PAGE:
Otaku USA Magazine
Haru’s Curse is a Melancholic Manga About Grief and Love

Haru’s Curse is a story about grief and the love that comes after grief, and it manages to discuss these topics soberly but without being weighed down with gloom. Natsumi’s younger sister, Haru, dies at the age of 19 after chemotherapy treatments are unable to help. At the end of her life, Haru calls out for her fiancé, Togo. She’s in a relationship for an arranged marriage put together by the parents, but she really loved Togo.

After Haru’s death, older sister Natsumi starts going out with Togo. And feels very guilty about it, especially after she finds the online diary her sister kept while sick. She can’t deny that she has feelings for Togo, and it seems he has feelings for her, and he may even be better suited with Natsumi than Haru. But memories of Haru haunt them, especially as they go back to places where Haru and Togo went on dates. The whole arranged marriage setup is also juxtaposed against the arranged marriage of Natsumi’s parents, which ended in divorce, so she knows very well what could go wrong. And Togo himself has spent his life doing what his family expects of him, and is wondering what it would be like to make his own decisions.

Haru’s Curse is a sad, melancholic book, but it also feels authentic in how it portrays characters’ sometimes messy and contradictory emotions. It doesn’t usually show the worst of the grief, and instead concentrates on the numbness, confusion and helplessness that can follow losing someone. Flashbacks and diary entries let us get to know Haru a little, though mostly the story takes place after she is gone and is about picking up the pieces. There’s some romance as Natsumi and Tojo grow closer, and it feels like raw, realistic romance as opposed to the starry-eyed perfection of romance more often seen in shojo manga. The artwork is linear and straightforward, in a style a little different from what you often see in manga. The entire story is here, at 358 pages, and that also includes some short bonus manga at the end.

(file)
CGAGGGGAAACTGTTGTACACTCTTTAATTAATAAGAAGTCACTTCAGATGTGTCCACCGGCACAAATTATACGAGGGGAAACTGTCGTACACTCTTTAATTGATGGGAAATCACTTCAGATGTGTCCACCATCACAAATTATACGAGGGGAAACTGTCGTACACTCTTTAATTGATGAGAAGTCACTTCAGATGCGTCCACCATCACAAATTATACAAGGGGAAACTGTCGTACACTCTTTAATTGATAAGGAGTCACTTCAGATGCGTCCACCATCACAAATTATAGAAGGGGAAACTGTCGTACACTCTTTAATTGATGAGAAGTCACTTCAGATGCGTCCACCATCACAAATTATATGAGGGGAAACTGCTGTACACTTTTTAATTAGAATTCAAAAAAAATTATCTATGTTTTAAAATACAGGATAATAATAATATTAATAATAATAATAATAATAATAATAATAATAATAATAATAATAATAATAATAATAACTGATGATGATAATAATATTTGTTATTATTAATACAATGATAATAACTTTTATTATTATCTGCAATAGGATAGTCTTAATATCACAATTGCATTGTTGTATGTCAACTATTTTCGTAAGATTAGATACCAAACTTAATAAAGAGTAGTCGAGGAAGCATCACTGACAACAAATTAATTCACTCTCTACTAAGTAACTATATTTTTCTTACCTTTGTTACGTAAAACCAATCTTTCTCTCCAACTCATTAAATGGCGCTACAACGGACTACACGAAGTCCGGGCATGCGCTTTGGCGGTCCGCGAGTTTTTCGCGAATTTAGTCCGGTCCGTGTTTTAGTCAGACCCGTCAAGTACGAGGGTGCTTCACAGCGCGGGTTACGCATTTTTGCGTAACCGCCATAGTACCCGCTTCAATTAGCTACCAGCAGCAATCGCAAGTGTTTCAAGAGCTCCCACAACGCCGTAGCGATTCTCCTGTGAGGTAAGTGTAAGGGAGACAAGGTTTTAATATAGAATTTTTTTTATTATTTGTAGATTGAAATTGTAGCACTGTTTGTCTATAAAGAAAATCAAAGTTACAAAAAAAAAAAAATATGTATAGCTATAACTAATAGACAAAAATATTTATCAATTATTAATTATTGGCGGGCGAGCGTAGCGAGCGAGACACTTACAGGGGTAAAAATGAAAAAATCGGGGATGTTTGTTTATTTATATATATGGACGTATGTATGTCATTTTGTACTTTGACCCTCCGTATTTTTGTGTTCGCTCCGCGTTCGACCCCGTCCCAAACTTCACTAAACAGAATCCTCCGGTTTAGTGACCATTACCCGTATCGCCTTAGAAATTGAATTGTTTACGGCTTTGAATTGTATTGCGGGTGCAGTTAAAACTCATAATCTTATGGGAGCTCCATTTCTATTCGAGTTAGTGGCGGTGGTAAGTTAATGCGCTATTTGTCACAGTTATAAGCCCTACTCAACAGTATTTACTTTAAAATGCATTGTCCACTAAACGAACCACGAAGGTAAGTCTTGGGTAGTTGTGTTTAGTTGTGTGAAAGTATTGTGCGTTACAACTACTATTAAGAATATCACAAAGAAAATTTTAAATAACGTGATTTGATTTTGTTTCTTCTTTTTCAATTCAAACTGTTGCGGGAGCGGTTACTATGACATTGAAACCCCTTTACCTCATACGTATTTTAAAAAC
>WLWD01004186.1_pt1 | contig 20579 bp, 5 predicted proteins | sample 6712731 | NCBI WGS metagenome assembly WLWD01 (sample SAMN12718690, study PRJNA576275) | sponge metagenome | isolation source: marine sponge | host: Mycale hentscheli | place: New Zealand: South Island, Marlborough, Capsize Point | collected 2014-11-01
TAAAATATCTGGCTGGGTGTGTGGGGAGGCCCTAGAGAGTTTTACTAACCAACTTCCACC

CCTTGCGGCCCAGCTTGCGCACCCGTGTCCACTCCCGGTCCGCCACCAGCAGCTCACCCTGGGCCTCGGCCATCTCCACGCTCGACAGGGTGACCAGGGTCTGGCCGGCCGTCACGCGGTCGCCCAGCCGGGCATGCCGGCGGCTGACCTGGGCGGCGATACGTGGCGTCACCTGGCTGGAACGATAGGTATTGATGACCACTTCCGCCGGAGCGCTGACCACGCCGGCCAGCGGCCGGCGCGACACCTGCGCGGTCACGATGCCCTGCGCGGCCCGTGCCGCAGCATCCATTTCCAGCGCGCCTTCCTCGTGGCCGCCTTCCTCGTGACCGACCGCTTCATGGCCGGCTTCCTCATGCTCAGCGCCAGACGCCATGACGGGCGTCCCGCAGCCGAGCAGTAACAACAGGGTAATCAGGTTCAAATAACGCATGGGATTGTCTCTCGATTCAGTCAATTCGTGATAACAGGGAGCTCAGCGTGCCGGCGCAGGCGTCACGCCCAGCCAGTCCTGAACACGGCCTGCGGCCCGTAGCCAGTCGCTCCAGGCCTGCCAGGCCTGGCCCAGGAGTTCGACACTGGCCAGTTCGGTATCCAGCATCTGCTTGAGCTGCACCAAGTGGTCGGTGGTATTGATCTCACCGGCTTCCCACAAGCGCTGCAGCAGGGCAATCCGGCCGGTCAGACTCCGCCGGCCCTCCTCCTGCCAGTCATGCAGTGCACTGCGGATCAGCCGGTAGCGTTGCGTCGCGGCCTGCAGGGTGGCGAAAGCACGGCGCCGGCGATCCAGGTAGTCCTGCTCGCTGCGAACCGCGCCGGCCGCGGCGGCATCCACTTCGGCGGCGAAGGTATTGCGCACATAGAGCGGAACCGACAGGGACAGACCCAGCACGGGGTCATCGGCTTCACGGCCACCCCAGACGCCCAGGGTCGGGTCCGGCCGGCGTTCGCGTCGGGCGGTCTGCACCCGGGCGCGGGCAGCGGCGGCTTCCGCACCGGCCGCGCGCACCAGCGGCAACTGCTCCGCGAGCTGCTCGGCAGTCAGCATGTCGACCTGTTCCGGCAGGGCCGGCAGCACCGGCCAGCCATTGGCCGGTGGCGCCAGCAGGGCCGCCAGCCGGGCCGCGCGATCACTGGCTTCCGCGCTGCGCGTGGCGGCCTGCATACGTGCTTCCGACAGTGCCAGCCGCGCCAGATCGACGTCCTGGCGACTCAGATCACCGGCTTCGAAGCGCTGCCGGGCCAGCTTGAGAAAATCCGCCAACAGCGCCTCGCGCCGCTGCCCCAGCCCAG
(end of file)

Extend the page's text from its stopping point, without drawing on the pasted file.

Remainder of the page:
Story & Art: Asuka Konishi
Publisher: Vertical


Danica Davidson is the author of the bestselling Manga Art for Beginners with artist Melanie Westin, and its sequel, Manga Art for Intermediates, with professional Japanese mangaka Rena Saiya. Check out her other comics and books at www.danicadavidson.com.